White Lama: The Life of Tantric Yogi Theos Bernard, Tibet’s Lost Emissary to the New World
By Douglas Veenhof
Harmony Books, 2011
$27.50; 446 pages
The life and writings of Theos Casimir Bernard, the first American Buddhist pilgrim to reach Lhasa, inspired many Westerners to learn more about Tibet and its religion. He was also an influential popularizer of hatha yoga but has been virtually forgotten since the 1960s. These biographies, however, should revive interest in this single-minded visionary.
In the 1930s, when Bernard began his public career, yoga was still an exotic practice in America. There were few teachers, and some were little more than charlatans, like his uncle Pierre Bernard, known as “The Great Oom.” There were no Tibetan Buddhist teachers in the United States, and Tibet itself was conflated with the mythical Shangri-la of James Hilton’s wildly popular 1933 novel, Lost Horizon, and the movie based on it. The eventful life of Theos Bernard, an ambiguous personality—“part mystic, part explorer, and part con man,” as Robert Thurman put it—contributed to the movement of Asian teachings and practices from the counterculture fringe to the American mainstream.
Born in 1908 to parents immersed in Eastern spirituality, much was expected of the son they named Theos, Greek for “god.” When he was a baby, his father, Glen, abandoned the family to pursue yoga studies in India, and Bernard grew up with his mother and stepfather in Tombstone, Arizona, where the rugged desert hills prepared him for his Himalayan treks. The handsome and athletic Bernard was a hero to other boys and a charmer to many girls. He glided through college in Tucson with a C average, later got a law degree, a master’s in anthropology and a doctorate in religious philosophy (the last two from Columbia University). He reunited with his father in Los Angeles in 1931 and Glen, who had studied with Indian teachers and read the available English literature on Hindu tantra, became his son’s yoga guru.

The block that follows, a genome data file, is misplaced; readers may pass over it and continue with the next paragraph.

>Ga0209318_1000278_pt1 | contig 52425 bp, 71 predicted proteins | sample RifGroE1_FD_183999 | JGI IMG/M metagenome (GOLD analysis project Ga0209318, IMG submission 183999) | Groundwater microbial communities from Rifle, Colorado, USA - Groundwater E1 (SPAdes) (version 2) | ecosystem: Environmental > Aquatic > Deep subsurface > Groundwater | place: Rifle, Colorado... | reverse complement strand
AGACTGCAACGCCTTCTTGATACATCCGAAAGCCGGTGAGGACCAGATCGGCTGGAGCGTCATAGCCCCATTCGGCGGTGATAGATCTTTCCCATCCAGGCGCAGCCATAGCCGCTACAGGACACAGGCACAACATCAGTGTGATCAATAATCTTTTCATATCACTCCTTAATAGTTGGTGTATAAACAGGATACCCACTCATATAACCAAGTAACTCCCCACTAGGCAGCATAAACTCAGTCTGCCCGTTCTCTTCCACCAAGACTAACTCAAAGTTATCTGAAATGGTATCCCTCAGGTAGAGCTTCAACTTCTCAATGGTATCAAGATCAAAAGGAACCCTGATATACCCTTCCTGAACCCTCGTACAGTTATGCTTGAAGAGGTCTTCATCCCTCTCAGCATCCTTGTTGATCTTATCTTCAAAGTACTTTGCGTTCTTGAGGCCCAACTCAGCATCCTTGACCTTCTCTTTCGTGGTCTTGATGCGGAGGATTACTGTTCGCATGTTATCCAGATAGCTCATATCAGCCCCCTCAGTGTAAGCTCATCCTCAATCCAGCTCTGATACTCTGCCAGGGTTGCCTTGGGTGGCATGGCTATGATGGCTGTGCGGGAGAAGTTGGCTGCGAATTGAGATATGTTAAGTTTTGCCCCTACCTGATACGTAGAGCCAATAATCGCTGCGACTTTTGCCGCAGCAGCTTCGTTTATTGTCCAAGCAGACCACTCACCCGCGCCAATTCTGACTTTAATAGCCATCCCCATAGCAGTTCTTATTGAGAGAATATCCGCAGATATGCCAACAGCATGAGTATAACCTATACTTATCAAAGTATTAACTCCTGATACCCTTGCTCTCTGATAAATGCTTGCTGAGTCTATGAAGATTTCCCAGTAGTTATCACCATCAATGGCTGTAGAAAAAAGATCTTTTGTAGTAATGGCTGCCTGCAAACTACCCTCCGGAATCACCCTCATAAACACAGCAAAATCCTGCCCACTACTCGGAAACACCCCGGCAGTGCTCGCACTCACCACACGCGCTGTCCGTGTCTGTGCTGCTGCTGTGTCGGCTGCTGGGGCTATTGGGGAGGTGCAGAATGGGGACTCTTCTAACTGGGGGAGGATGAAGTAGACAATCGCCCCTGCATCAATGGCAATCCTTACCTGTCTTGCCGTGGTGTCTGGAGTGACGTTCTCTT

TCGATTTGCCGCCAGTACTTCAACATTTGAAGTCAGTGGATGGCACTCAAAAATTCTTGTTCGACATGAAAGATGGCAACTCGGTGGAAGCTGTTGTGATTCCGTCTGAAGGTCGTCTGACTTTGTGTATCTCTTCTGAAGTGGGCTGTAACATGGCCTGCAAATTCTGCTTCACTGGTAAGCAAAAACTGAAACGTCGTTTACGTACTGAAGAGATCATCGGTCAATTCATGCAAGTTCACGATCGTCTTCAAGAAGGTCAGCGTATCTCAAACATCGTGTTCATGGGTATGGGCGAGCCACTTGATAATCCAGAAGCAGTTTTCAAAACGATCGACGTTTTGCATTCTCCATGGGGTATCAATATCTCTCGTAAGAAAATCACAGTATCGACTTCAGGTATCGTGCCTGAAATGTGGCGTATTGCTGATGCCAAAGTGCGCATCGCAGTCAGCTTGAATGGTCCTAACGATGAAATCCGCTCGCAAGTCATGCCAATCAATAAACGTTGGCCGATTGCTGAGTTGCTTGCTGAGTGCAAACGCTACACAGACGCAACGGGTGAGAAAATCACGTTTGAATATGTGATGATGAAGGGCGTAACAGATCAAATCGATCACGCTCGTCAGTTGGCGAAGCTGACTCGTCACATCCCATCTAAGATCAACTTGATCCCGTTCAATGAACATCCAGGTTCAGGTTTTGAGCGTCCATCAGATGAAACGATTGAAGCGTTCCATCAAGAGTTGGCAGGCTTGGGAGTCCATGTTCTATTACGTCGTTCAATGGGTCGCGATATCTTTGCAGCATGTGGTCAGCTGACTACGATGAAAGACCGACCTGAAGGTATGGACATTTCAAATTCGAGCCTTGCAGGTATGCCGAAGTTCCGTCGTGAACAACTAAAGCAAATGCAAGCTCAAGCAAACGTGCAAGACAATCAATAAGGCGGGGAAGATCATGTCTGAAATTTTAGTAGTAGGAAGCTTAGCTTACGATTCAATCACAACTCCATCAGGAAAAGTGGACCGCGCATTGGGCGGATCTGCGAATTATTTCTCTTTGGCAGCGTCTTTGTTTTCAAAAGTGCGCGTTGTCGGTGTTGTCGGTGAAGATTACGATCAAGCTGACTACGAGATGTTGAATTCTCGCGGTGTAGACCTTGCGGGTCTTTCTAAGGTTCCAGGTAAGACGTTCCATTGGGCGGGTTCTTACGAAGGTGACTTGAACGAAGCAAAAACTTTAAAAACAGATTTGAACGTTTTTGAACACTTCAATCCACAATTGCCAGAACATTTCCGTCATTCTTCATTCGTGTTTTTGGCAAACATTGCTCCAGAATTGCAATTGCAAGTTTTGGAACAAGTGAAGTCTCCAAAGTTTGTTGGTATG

In 1933, unemployed in the midst of the Great Depression, Bernard read an article about Uncle Pierre’s ashram– resort in Nyack, New York, which is described at length in Veenhof’s book. Upon learning that it was attracting famous and wealthy followers, Bernard hurried east with dreams of becoming his uncle’s successor. The attractive yogi made a favorable impression (his aunt “swooned” on first seeing him) and he became involved with Viola Wertheim, a young heiress. They married and embarked on a luxury honeymoon tour of India. Bernard stayed behind when she returned to America, supported by $500 a month from his wife, a vast sum in India in those times. Hackett’s book is especially detailed about the financial underpinnings of Bernard’s enterprises, facts that Bernard himself never alludes to in his memoirs.
After a series of unsatisfying encounters with Indian yogis and scholars, Bernard went to the eastern Himalayan hill station of Kalimpong, the seat of the Tibetan community in India, because he had heard that the real secrets of tantra could be found only among the Tibetans. In Kalimpong he met men who were to prove pivotal in his life: Gergen Tharchin, an important figure in Tibetan cultural life and publisher of the first and, at that time, only Tibetan newspaper; Geshe Wangyal, a Kalmyk Mongol graduate of Drepung monastic university in Lhasa; and former monk Gendun Chopel, perhaps the foremost Tibetan intellectual of the past century.